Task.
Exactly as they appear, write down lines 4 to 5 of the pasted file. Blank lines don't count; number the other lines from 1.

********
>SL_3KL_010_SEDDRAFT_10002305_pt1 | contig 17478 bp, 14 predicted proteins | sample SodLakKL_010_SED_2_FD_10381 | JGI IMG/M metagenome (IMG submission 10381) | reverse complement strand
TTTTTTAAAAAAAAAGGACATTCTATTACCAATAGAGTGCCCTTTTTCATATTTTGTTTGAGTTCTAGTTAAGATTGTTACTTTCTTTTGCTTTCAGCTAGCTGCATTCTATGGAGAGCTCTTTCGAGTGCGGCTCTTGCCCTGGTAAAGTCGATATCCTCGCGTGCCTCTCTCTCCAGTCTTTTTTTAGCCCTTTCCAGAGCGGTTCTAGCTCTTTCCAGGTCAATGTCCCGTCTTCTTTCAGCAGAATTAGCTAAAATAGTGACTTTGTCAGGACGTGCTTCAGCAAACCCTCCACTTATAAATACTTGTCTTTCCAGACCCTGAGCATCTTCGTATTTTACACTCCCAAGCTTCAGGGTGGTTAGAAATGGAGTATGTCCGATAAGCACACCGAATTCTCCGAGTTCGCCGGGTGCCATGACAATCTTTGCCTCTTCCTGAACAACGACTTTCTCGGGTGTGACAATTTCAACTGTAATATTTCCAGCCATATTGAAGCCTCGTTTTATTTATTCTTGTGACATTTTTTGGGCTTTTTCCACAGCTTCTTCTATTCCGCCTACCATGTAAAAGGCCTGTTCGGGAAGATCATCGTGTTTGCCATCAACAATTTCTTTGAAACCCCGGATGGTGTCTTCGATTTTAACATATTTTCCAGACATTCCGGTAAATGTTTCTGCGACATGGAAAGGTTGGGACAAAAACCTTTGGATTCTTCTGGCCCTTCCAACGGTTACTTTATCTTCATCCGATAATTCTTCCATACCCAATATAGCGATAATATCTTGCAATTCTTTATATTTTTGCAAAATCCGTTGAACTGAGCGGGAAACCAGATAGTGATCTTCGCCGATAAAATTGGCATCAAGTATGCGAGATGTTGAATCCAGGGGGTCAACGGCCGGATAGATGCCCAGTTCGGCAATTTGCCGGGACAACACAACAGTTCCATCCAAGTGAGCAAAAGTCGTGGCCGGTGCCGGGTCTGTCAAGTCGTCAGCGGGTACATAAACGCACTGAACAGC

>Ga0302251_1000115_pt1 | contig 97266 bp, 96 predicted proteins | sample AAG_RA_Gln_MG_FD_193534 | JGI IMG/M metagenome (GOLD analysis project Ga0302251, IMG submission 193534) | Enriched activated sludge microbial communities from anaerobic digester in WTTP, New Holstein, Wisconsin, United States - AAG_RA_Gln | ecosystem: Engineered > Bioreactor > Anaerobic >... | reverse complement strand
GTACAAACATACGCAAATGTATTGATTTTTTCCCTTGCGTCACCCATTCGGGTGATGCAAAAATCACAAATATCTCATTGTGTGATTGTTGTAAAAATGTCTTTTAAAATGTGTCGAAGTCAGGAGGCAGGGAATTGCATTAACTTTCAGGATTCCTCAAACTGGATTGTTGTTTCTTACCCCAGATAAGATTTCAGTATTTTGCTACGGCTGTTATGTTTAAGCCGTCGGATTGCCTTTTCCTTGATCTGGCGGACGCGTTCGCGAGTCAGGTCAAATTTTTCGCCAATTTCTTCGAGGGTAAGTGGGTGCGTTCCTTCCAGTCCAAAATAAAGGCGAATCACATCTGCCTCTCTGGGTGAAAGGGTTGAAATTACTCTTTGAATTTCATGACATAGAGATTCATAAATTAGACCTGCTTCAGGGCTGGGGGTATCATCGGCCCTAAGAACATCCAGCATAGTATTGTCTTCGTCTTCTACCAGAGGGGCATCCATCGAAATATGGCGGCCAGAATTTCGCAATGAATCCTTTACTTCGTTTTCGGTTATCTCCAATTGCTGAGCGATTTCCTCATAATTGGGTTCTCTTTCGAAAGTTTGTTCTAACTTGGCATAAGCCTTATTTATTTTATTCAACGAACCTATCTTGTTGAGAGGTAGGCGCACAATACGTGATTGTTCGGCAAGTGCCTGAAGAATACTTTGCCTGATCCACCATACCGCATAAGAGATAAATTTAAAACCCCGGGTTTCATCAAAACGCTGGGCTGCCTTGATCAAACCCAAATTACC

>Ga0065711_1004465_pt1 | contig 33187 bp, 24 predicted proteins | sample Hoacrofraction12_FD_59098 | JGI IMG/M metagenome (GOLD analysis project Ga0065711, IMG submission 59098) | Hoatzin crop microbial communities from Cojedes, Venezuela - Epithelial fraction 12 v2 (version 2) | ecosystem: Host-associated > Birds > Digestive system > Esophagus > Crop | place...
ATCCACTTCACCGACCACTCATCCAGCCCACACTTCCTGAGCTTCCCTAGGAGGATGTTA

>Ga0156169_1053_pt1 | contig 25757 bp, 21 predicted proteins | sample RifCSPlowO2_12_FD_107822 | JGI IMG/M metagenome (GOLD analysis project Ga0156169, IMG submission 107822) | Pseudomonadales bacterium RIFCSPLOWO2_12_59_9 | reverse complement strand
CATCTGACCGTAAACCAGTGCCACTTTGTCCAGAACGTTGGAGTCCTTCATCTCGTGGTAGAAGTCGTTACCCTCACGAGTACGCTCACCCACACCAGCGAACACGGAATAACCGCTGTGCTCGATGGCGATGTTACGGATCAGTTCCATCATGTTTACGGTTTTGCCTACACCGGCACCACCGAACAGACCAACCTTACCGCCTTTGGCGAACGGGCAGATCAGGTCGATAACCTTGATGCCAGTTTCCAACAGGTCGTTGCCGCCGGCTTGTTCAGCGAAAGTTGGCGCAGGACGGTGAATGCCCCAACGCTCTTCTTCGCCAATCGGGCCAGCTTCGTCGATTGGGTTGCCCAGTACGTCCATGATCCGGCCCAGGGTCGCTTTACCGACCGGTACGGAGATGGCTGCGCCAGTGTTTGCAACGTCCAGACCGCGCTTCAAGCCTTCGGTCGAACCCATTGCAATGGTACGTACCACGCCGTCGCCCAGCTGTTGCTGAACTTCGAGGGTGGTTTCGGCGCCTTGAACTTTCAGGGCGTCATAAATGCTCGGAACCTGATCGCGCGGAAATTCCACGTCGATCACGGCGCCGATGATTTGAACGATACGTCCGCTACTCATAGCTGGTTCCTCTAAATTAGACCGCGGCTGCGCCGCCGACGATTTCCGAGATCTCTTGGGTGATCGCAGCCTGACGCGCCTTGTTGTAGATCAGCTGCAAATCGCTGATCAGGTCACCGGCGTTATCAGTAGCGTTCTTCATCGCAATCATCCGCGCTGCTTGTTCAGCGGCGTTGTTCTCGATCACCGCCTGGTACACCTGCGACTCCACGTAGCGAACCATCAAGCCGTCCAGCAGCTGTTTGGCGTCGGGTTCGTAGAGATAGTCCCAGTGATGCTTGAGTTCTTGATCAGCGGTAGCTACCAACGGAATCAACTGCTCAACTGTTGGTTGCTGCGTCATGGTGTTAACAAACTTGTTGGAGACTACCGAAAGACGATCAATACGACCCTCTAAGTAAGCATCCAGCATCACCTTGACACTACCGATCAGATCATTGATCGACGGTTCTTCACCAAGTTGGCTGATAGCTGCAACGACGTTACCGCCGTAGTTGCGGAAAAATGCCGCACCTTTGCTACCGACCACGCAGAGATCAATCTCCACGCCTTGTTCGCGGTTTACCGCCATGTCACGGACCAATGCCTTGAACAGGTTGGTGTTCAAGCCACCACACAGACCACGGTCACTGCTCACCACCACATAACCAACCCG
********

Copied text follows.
GTACAAACATACGCAAATGTATTGATTTTTTCCCTTGCGTCACCCATTCGGGTGATGCAAAAATCACAAATATCTCATTGTGTGATTGTTGTAAAAATGTCTTTTAAAATGTGTCGAAGTCAGGAGGCAGGGAATTGCATTAACTTTCAGGATTCCTCAAACTGGATTGTTGTTTCTTACCCCAGATAAGATTTCAGTATTTTGCTACGGCTGTTATGTTTAAGCCGTCGGATTGCCTTTTCCTTGATCTGGCGGACGCGTTCGCGAGTCAGGTCAAATTTTTCGCCAATTTCTTCGAGGGTAAGTGGGTGCGTTCCTTCCAGTCCAAAATAAAGGCGAATCACATCTGCCTCTCTGGGTGAAAGGGTTGAAATTACTCTTTGAATTTCATGACATAGAGATTCATAAATTAGACCTGCTTCAGGGCTGGGGGTATCATCGGCCCTAAGAACATCCAGCATAGTATTGTCTTCGTCTTCTACCAGAGGGGCATCCATCGAAATATGGCGGCCAGAATTTCGCAATGAATCCTTTACTTCGTTTTCGGTTATCTCCAATTGCTGAGCGATTTCCTCATAATTGGGTTCTCTTTCGAAAGTTTGTTCTAACTTGGCATAAGCCTTATTTATTTTATTCAACGAACCTATCTTGTTGAGAGGTAGGCGCACAATACGTGATTGTTCGGCAAGTGCCTGAAGAATACTTTGCCTGATCCACCATACCGCATAAGAGATAAATTTAAAACCCCGGGTTTCATCAAAACGCTGGGCTGCCTTGATCAAACCCAAATTACC

>Ga0065711_1004465_pt1 | contig 33187 bp, 24 predicted proteins | sample Hoacrofraction12_FD_59098 | JGI IMG/M metagenome (GOLD analysis project Ga0065711, IMG submission 59098) | Hoatzin crop microbial communities from Cojedes, Venezuela - Epithelial fraction 12 v2 (version 2) | ecosystem: Host-associated > Birds > Digestive system > Esophagus > Crop | place...